Any neural representation that requires explicit use of ω or t is unnatural, because it entails “knowing” the numerical values of both the central frequencies of fibers and the current time. Eq. 2 affords a way out: given an estimate of a frequency and one of a time, one may plot the instantaneous estimates against each other, making only implicit use of (t, ω), namely, as the indices in an implicit plot. So for every pair (t, ω), the pair (t_{ins} , ω _{ins} ) is computed from Eq. 2 , and the two components are plotted against each other in a plane that we call (abusing notation) the (t_{ins} , ω _{ins} ) plane. More abstractly, Eq. 2 defines a transformation T The transformation is signaldependent because φ has to be computed from Eq. 1 , which depends on the signal x, hence the subscript {x} on T.
The transformation given by Eqs. 2 and 3 has optimum timefrequency localization properties for simple signals (27, 28). The values of the estimates for simple test signals are given in Table 1.
So for a simple tone of frequency ω _{0} , the whole (t, ω) plane is transformed into a single line, (t, ω _{0} ); similarly, for a “click,” Dirac delta function localized at time t _{0} , the plane is transformed into the line (t _{0} , ω); and for a frequency sweep where the frequency increases linearly with time as αt, the plane collapses onto the line αt _{ins} = ω _{ins} . (The full expression in the frequency sweep case is given in Appendix.) So for these simple signals the transformation (t, ω) → (t_{ins} , ω _{ins} ) has a simple interpretation as a projection to a line that represents the signal. The transformation’s timefrequency localization properties are optimal, because these simple signals, independently of their slope, are represented by lines of zero thickness. Under the STFT the simple signals above transform into strokes with a Gaussian profile, with vertical thickness 1/σ (tones) and horizontal thickness σ (clicks).
These considerations lead to a careful restatement of the uncertainty principle. In optics it is well known that there is a difference between precision and resolution. Resolution refers to the ability to establish that there are two distinct objects at a certain distance, whereas precision refers to the accuracy with which a single object can be tracked. The wavelength of light limits resolution, but not precision. Similarly, the uncertainty principle limits the ability to separate a sum of signals as distinct objects, rather than the ability to track a single signal. The bestknown distribution with optimal localization, the Wigner–Ville distribution (1), achieves optimal localization at the expense of infinitely long range in both frequency and time. Because it is bilinear, the Wigner transform of a sum of signals causes the signals to interfere or beat, no matter how far apart they are in frequency or time, seriously damaging the resolution of the transform. This nonlocality makes it unusable in practice and led to the development of Cohen’s class. In contrast, it is readily seen from Eq. 1 that the instantaneous timefrequency reassignment cannot cause a sum of signals to interfere when they are further apart than a Fourier uncertainty ellipsoid; therefore, it can resolve signals as long as they are further apart than the Fourier uncertainty ellipsoid, which is the optimal case. Thus, reassignment with instantaneous timefrequency estimates has optimal precision (unlimited) and optimal resolution (strict equality in the uncertainty relation).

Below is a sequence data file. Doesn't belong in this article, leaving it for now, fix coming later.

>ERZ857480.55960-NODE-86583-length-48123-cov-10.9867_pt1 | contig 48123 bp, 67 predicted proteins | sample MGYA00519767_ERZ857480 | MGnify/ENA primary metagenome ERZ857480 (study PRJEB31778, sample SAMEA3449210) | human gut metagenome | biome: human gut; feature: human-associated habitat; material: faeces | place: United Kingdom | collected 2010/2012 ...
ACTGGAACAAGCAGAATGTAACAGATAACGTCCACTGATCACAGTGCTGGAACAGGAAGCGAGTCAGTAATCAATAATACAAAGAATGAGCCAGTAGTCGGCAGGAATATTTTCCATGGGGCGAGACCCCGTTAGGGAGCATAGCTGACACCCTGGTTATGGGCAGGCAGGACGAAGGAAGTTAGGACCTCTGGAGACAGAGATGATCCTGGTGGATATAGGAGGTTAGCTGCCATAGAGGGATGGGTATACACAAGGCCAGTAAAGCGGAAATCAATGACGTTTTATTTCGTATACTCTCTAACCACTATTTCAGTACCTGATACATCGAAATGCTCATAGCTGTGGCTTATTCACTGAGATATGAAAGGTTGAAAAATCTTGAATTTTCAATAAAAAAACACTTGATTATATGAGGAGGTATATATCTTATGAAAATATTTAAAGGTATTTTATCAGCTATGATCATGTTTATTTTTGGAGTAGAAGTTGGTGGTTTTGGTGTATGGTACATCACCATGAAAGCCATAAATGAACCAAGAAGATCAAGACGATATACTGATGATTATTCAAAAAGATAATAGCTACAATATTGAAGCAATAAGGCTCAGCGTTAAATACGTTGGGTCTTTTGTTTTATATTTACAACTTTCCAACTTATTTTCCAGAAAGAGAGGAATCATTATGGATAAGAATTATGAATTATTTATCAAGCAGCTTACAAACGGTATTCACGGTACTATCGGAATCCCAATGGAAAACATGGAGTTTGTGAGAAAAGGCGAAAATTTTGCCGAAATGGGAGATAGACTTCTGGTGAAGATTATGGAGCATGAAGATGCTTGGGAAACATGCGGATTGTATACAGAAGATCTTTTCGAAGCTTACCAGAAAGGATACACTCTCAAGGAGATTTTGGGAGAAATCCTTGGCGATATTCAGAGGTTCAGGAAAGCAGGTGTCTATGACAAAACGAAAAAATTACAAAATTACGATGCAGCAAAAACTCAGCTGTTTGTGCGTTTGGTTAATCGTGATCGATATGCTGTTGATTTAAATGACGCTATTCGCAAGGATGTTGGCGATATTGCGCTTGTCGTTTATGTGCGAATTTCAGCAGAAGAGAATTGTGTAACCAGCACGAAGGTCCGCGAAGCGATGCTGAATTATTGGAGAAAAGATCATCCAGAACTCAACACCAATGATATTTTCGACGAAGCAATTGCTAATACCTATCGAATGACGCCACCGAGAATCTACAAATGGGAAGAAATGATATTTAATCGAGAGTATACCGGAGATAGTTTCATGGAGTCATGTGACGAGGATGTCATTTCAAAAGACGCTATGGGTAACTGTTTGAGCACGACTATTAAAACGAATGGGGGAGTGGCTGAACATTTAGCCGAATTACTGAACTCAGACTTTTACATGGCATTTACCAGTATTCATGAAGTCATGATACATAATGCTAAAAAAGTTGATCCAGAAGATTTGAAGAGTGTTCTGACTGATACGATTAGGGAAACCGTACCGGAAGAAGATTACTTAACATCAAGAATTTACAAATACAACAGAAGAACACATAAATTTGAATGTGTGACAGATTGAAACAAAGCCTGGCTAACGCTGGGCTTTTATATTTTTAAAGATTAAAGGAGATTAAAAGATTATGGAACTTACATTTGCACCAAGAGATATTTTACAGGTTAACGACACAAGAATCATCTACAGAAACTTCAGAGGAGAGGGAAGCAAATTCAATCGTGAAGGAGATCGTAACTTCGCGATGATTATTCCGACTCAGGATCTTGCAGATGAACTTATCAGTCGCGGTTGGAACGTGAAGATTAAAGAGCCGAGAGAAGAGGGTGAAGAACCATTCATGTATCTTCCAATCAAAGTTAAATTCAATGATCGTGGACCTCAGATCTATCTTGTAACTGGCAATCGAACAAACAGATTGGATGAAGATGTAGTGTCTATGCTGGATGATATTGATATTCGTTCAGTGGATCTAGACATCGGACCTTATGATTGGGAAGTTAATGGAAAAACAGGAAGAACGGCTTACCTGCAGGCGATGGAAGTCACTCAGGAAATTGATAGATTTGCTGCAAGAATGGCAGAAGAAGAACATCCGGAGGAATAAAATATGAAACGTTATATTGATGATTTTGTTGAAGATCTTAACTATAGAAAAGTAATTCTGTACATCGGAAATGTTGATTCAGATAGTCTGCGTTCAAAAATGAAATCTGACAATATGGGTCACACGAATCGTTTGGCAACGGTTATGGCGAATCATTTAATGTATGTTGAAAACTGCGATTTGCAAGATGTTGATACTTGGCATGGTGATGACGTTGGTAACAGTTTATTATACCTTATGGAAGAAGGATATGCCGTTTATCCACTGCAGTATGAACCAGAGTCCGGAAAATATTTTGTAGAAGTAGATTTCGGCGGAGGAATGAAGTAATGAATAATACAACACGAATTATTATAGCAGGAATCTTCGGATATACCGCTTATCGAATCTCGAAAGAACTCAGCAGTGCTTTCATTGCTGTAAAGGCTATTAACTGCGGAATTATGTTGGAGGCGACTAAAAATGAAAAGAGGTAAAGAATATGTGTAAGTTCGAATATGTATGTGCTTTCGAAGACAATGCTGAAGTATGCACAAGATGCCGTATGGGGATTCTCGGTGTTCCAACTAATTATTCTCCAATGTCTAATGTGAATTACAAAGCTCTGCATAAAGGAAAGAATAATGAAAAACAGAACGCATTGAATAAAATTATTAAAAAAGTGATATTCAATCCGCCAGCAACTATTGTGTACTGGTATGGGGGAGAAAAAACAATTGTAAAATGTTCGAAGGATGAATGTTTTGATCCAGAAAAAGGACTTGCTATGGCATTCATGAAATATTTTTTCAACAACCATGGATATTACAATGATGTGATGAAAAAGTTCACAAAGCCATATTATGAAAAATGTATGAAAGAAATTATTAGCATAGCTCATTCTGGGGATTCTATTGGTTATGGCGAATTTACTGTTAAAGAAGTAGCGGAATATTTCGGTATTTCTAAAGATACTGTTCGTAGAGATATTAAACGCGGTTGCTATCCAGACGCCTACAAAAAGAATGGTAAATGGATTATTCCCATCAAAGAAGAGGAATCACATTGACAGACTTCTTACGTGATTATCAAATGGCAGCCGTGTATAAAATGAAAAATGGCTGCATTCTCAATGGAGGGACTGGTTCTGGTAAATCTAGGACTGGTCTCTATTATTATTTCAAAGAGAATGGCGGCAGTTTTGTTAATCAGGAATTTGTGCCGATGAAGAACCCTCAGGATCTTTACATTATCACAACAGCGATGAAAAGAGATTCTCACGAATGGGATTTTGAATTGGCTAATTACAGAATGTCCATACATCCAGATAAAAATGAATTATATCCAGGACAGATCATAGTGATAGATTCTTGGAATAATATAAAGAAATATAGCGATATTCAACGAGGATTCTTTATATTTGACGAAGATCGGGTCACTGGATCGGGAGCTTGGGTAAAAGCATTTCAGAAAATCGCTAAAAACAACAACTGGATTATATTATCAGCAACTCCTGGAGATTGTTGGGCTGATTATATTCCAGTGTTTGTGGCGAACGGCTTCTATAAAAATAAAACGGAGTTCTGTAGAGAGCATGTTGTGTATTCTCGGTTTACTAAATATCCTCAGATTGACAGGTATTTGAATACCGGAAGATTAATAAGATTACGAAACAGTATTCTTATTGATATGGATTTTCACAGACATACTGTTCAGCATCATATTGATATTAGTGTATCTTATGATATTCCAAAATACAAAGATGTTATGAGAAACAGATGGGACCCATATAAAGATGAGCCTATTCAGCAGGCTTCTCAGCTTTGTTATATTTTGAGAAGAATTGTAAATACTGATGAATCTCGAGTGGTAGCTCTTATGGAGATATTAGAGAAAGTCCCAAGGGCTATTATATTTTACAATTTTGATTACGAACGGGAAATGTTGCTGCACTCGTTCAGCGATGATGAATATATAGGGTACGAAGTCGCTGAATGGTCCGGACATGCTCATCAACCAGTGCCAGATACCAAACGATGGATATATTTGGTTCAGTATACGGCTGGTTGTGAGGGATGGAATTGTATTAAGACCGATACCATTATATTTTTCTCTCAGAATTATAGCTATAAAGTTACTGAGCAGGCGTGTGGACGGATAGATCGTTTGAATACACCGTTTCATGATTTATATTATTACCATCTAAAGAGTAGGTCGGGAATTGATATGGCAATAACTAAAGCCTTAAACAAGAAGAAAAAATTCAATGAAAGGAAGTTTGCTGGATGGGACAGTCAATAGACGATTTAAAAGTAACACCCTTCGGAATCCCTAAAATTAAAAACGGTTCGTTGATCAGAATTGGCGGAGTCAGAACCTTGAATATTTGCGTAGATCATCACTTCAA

We shall now derive the formula needed to implement numerically this method. First, the derivatives of the transformation defined by Eq. 2 should be carried out analytically. The Gaussian window in the STFT has a complex analytic structure; defining z = t/σ − iσω we can write the STFT as So up to the factor e ^{(σω)2/2}, the STFT is an analytic function of z (29). Defining we obtain in closed form So the mapping is a quotient of convolutions: where ∗ is the complex conjugate. Therefore, computing the instantaneous timefrequency transformation requires only twice the numerical effort of an STFT.
Any transformation F: (ω, t) → (ω _{ins} , t_{ins} ) can be used to transform a distribution in the (ω, t) plane to its corresponding distribution in the (ω _{ins} , t_{ins} ) plane. If the transformation is invertible and smooth, the usual case for a coordinate transformation, this change of coordinates is done by multiplying by the Jacobian of F the distribution evaluated at the “old coordinates” F ^{−1}(ω _{ins} , t_{ins} ). Similarly, the transformation T given by Eqs. 2 and 3 transforms a distribution f in the (ω,t) plane to the (ω _{ins} , t_{ins} ) plane, called a “reassigned f ” (28–30, 38) ^{§} . However, because T is neither invertible nor smooth, the reassignment requires an integral approach, best visualized as the numerical algorithm shown in Fig. 1: generate a fine grid in the (t, ω) plane, map every element of this grid to its estimate (t_{ins} , ω _{ins} ), and then create a twodimensional histogram of the latter. If we weight the histogrammed points by a positivedefinite distribution f(t, ω), the histogram g(t_{ins} , ω _{ins} ) is the reassigned or remapped f; if the points are unweighted (i.e., f = 1), we have reassigned the uniform (Lebesgue) measure. We call the class of distributions so generated the reassignment class. Reassignment has two essential ingredients: a signaldependent transformation of the timefrequency plane, in our case the instantaneous timefrequency mapping defined by Eq. 2 , and the distribution being reassigned. We shall for the moment consider two distributions: that obtained by reassigning the spectrogram χ ^{2} , and that obtained by reassigning 1, the Lebesgue measure. Later, we shall extend the notion of reassignment and reassign χ itself to obtain a complex reassigned transform rather than a distribution.